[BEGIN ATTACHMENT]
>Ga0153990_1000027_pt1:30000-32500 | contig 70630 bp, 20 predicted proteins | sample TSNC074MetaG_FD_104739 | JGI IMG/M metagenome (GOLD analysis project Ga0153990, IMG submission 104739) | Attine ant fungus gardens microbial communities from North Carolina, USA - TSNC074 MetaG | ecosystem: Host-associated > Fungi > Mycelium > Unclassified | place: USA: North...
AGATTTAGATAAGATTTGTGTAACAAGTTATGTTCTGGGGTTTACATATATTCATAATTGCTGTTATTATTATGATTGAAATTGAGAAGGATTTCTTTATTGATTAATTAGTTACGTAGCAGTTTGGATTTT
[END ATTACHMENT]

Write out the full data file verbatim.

>Ga0153990_1000027_pt1:30000-32500 | contig 70630 bp, 20 predicted proteins | sample TSNC074MetaG_FD_104739 | JGI IMG/M metagenome (GOLD analysis project Ga0153990, IMG submission 104739) | Attine ant fungus gardens microbial communities from North Carolina, USA - TSNC074 MetaG | ecosystem: Host-associated > Fungi > Mycelium > Unclassified | place: USA: North...
AGATTTAGATAAGATTTGTGTAACAAGTTATGTTCTGGGGTTTACATATATTCATAATTGCTGTTATTATTATGATTGAAATTGAGAAGGATTTCTTTATTGATTAATTAGTTACGTAGCAGTTTGGATTTT